NSW Q&A: Strata approval for renovations – What is the process?

Question: To undertake major and minor renovations, do we need a separate by-law submitted for each item or can it all be included in one special renovation by-law?

When an owner wants to renovate to undertake major and minor renovations does this need a separate by-law passed for each bit of work or can it all be included in one special by-law and registered the once against the property title?

The renovations relate to minor being kitchen and flooring. Also, the addition of another window (non-opening) in the kitchen which is replacing external bricks being a major renovation requiring a by-law and special resolution being passed. We are only a small strata of 3 units.

Answer: There would never be the requirement for 2 by-laws because minor renovations only require an ordinary resolution.

The latter appears to be the industry norm and in the context of the works referred to below, would be the sensible approach. However, there is also the practice of having the strata committee approve the minor renovation component of the works (if they are delegated that power) and have the by-law apply only in relation to the “major” works which fall outside the definitions of cosmetic works or minor renovations.

In any event, there would never be the requirement for 2 by-laws because minor renovations only require an ordinary resolution without the requirement for a special resolution and by-law.

Question: We’ve never received approval for an air conditioner. We’ve recently been told to move the exterior unit as it is not keeping with the appearance of the lot.

We own a strata unit in NSW and back in 2017 we installed an air conditioner with the outside unit mounted high on the balcony and also an exhaust fan in our bathroom and kitchen windows.

Now the owners corporation tells us we need to move the exterior unit of the air conditioner as it has affected the outdoor appearance of the lot. They have also insisted we remove the exhaust fans as they likewise affected the appearance of the lot.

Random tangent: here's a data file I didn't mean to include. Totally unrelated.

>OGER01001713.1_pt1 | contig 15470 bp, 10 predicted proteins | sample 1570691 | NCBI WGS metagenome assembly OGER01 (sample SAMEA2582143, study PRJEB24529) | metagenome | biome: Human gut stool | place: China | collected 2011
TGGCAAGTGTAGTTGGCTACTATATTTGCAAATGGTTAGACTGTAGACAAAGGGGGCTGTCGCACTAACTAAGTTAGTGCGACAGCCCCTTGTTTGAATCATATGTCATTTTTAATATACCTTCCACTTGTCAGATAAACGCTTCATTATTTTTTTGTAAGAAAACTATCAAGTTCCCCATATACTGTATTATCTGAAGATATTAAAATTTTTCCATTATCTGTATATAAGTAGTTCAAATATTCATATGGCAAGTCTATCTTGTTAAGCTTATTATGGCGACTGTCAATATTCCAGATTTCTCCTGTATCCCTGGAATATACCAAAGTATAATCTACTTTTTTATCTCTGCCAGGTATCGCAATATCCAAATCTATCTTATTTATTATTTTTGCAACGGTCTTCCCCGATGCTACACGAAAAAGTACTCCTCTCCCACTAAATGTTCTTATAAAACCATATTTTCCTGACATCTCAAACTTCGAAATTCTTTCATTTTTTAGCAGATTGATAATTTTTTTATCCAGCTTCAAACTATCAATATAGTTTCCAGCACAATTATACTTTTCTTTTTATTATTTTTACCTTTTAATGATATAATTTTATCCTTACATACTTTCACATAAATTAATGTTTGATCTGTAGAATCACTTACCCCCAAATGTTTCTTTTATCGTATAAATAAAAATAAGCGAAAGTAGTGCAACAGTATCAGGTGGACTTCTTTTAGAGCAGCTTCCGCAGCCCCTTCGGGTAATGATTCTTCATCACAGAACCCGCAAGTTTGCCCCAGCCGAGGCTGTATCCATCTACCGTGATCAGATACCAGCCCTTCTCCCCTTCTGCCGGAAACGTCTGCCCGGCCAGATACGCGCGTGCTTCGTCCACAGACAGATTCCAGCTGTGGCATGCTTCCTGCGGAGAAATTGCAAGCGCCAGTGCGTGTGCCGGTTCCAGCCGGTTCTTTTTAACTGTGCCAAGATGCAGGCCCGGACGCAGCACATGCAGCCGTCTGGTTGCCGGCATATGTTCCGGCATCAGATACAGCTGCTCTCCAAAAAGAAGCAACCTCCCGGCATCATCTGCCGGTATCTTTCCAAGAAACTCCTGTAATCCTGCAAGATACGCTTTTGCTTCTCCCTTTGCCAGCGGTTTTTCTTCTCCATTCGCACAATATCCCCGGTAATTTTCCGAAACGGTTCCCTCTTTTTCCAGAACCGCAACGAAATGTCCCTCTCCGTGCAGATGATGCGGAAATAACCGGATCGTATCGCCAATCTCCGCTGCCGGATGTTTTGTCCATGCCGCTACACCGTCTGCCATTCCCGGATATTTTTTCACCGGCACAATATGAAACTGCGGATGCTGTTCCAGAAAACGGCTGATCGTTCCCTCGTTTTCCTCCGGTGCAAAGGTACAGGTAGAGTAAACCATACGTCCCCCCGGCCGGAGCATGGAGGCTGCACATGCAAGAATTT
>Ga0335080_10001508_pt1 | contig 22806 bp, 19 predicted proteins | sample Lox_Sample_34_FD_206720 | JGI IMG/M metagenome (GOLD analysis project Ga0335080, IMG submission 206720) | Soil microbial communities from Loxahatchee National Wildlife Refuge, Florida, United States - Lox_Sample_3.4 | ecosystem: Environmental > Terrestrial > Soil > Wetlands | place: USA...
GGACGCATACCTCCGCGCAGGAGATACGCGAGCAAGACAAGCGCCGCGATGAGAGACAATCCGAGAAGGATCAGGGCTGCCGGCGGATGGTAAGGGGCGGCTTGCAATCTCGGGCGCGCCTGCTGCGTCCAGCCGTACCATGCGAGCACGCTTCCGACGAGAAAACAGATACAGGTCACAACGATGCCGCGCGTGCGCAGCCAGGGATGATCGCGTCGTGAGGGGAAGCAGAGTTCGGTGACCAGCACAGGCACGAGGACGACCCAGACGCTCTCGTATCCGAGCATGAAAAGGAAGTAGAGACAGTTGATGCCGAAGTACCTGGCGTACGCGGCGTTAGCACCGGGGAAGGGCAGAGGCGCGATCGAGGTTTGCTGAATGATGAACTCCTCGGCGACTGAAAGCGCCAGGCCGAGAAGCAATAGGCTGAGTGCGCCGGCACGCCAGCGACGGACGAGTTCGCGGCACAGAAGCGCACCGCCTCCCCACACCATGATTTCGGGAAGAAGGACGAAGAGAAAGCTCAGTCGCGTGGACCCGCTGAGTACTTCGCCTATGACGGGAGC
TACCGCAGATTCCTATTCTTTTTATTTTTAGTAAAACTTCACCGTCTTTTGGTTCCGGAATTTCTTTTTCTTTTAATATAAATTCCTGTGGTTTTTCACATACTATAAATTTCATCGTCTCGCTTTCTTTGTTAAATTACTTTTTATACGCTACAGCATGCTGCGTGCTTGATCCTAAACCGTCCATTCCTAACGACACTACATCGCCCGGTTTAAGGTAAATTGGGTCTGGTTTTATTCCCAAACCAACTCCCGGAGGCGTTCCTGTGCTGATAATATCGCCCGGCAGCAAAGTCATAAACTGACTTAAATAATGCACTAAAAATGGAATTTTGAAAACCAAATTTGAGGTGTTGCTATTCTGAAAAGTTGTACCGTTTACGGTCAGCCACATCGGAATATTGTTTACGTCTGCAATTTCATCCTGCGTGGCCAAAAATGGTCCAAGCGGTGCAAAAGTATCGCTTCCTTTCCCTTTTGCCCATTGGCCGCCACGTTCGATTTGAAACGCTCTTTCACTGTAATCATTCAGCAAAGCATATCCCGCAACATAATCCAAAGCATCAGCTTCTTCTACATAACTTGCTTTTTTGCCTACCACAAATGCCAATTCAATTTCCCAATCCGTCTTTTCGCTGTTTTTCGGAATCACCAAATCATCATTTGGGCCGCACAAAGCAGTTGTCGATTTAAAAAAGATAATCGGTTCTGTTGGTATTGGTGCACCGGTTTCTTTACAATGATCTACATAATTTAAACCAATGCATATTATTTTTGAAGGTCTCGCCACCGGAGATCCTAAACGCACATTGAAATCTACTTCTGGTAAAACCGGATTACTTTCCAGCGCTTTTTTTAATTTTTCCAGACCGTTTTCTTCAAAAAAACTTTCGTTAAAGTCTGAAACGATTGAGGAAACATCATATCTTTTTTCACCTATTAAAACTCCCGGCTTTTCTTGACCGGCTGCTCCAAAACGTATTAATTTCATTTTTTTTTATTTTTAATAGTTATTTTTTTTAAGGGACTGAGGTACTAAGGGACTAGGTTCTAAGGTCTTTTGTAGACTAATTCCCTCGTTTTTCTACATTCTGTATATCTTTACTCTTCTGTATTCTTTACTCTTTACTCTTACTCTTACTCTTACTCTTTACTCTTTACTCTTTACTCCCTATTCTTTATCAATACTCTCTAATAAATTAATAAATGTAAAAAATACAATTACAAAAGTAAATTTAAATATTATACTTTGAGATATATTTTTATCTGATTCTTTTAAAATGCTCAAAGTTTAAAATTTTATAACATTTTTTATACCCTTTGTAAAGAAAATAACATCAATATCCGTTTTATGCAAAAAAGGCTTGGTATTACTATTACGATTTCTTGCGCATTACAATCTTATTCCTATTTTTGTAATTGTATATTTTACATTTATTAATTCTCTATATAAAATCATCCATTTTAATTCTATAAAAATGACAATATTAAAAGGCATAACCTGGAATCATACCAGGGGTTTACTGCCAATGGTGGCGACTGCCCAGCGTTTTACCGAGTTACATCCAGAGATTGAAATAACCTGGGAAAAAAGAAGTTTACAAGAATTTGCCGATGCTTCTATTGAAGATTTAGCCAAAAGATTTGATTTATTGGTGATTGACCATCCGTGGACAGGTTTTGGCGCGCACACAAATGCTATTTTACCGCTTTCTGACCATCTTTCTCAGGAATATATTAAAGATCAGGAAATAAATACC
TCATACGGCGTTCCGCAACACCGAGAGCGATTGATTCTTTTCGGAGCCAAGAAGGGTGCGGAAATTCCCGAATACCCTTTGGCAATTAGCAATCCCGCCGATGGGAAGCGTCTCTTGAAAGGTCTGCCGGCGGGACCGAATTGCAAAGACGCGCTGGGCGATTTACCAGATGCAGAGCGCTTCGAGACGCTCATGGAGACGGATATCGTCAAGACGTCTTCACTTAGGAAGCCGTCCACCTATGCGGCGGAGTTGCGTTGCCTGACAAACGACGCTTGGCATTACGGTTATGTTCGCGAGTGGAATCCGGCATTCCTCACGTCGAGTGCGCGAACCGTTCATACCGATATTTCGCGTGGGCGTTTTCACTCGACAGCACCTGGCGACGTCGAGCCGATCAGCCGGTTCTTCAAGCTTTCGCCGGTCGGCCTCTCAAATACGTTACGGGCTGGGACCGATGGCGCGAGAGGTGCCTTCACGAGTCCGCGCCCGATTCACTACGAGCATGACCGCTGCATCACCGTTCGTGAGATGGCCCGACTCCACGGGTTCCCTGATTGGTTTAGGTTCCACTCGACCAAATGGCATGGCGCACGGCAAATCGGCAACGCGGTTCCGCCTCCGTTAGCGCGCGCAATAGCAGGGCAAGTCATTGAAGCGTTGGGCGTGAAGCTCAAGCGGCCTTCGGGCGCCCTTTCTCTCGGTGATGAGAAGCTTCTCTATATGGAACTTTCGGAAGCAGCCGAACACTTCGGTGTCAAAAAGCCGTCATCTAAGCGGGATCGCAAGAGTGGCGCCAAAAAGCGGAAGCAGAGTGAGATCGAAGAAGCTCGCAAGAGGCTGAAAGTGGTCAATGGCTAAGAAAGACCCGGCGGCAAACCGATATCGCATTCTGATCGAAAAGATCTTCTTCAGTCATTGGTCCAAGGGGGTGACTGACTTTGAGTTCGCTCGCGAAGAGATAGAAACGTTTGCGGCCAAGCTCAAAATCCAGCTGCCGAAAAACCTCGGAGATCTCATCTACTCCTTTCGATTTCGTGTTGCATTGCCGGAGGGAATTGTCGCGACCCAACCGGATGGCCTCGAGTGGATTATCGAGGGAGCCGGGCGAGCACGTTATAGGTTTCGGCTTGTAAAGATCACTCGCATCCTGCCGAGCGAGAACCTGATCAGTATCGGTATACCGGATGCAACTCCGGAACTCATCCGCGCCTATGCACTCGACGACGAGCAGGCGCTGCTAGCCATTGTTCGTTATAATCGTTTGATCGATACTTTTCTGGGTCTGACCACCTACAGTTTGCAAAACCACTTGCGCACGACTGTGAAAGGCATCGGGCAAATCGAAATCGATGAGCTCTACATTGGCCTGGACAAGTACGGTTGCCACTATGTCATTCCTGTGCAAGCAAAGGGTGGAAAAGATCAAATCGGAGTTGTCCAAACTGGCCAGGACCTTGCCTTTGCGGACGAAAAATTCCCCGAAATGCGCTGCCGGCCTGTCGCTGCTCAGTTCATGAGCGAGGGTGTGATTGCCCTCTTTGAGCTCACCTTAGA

The block is very old, built around the 1960s. Many units in the block have awnings on windows, clotheslines on balconies, pot plants sitting on balcony railings, box air conditioners in windows and units mounted in a very similar manner to ours.

We sought permission retrospectively not long after the work was completed and only heard back recently.

Answer: To effect your desired improvements, you will need a by-law for works.

To effect your desired improvements, you will need a by-law for works.

Yes, owners can object, but if 25% or more object, your by-law will fail as a special resolution is required. If the Owners Corporation “unreasonably” refuses to pass your by-law you have recourse to take action through NCAT that they were being unreasonable.

To maximise the prospects of your by-law passing, we can recommend strata lawyers to draft the by-law and usually, in this regard, the more information you provide i.e. construction materials, plans, specifications, architectural drawings etc the more likely people won’t object. Where possible your improvements should be in keeping with the appearance and amenity of the building and retain the same “look and feel”.

In our view, look and feel relates to design, construction materials and the general amenity of the building.

The extensive irregularities you mention from around the scheme would almost all certainly be breaches of by-laws and the pot-plant issue is likely to be a WH&S concern.


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Please note that this article is provided for information purposes only and is not a substitute for professional legal advice.